I think that part of this is that when you get creators from different backgrounds who do obviously different types of work than creators who all come from the same background.

At this Image panel they were talking about diversity, and there is a lot of diverse work but it's an entire lineup, with the exception of two women, of straight white guys. That's fine, but it makes you wonder why that is because it's not a reflection of the audience.

DD: Yeah, it's a complicated question too, because is it a matter of editors not picking content from women or people of different racial or ethnic backgrounds, or is it a matter of editors not receiving pitches from different demographics, or something completely different?

BG: Yeah, I think it's the whole culture of what people are comfortable around. It's interesting to me when you get a room full of the same type of people behind closed doors, their conversations are different than they would if different people were with them. It's not any surprise that people make their tribe and a lot of time people do that with people who look like them, and that's fine, but you don't want to be exclusionary of anybody.

I can't think of an art form besides comics that would work better for being inclusionary because it's about what's on the paper. You'd think you'd want to read things from people with different backgrounds than you. For me I want to get inside the brain of someone who doesn't think like me. There is something great about finding a work where you find someone who does think like you too, of course. But, for example I've noticed lately that there is a lot of transgender cartoonists, and it's very different from my basically hetero-normative thought process, and theirs is so alien to me and I'm fascinated by it and I definitely want to read more things like that.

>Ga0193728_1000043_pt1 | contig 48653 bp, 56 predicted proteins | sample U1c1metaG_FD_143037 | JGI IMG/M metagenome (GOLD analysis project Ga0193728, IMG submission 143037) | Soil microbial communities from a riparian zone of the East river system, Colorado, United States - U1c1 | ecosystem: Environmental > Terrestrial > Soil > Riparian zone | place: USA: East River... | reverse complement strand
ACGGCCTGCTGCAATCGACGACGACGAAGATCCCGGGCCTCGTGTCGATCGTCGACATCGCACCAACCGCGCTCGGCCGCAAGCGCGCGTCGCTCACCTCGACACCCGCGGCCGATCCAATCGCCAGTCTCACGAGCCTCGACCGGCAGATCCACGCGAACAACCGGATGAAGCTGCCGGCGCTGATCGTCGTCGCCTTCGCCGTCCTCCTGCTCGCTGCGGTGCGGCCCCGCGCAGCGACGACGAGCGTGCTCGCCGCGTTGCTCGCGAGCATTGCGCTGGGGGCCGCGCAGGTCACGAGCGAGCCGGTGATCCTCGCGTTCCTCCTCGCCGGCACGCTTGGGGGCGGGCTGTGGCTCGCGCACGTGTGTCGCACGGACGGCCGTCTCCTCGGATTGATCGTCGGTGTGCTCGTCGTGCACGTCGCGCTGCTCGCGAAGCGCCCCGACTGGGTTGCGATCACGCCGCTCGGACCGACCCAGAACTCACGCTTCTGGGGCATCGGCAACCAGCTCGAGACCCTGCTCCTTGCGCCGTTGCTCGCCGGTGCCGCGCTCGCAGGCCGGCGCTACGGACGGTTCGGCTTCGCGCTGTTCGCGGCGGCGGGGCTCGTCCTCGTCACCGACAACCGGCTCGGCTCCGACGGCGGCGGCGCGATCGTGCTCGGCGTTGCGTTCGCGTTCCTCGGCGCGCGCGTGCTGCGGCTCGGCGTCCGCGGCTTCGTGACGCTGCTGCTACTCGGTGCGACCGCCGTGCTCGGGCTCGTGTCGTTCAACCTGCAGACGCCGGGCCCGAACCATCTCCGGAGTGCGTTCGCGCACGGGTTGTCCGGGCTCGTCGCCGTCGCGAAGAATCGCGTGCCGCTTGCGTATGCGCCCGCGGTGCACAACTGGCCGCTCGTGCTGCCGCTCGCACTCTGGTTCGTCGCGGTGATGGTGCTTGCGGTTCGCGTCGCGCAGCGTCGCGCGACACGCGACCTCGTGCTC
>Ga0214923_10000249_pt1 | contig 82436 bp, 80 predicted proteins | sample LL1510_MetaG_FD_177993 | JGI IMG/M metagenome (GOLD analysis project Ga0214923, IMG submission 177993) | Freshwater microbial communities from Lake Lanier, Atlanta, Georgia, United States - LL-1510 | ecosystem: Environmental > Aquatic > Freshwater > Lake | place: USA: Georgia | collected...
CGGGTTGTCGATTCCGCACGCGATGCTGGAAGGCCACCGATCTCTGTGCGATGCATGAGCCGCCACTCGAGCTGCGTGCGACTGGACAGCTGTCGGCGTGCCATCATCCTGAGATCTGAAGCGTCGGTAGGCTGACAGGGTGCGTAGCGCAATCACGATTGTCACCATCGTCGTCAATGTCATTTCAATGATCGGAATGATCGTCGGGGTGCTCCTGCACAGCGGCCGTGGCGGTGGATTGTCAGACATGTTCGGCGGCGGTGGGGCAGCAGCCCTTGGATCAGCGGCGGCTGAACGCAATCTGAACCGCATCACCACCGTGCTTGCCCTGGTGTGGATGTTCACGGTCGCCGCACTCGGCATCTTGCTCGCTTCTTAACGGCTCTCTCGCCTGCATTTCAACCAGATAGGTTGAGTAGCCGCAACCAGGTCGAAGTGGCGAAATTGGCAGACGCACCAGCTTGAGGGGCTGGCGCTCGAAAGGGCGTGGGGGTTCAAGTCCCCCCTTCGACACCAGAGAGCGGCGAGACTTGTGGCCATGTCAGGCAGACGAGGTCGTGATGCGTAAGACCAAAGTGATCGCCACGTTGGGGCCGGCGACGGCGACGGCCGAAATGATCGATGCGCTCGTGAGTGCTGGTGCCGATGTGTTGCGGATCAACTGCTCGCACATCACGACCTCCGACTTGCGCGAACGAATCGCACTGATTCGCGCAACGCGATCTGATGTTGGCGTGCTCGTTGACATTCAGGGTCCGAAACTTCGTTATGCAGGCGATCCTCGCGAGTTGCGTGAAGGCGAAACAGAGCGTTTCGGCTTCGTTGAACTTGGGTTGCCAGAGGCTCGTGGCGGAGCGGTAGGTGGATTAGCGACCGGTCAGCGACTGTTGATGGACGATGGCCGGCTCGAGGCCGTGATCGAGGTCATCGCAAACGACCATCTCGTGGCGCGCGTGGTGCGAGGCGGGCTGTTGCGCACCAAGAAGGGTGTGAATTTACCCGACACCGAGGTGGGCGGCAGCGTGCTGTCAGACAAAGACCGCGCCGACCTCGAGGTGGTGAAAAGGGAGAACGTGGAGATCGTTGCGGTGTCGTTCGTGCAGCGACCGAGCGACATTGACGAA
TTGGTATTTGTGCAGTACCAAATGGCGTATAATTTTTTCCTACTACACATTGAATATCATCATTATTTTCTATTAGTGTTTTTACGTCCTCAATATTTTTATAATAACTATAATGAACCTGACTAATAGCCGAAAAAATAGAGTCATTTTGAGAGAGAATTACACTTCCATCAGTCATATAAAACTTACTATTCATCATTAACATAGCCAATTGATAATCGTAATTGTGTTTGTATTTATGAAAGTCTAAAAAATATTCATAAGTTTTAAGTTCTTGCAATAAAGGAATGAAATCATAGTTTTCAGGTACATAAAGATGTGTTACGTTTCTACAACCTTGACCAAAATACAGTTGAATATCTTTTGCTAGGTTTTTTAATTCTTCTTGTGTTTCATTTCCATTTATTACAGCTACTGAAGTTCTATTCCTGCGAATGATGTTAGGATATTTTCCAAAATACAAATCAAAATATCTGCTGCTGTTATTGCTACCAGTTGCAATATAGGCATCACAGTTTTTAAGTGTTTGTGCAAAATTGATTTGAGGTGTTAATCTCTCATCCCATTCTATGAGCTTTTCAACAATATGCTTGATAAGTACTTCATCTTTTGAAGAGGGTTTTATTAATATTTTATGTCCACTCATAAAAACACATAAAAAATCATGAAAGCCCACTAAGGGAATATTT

DD: Well said. So what are your thoughts about race in comics right now, then? As you said, all the creators here are white.

BG: Yeah, race in comics is another huge issue. I am really happy that Image hired David Brothers recently, who is a black writer in comics, and I think he's in editorial now. He's a friend of mine who has very strong feelings about race in comics and he is really interested in bringing in more diverse creators.

It's one of those things where it's frustrating that white guys have to have conversations about these things without other voices represented. It's weird because people get defensive when you have these conversations, and I think that in order for change to happen, it needs to be something that is not accusatory. Let's have real conversations about what's actually happening. After that we can see if there is some way to fix this, but not by just saying "everyone is racist" because that just gets everyone defensive.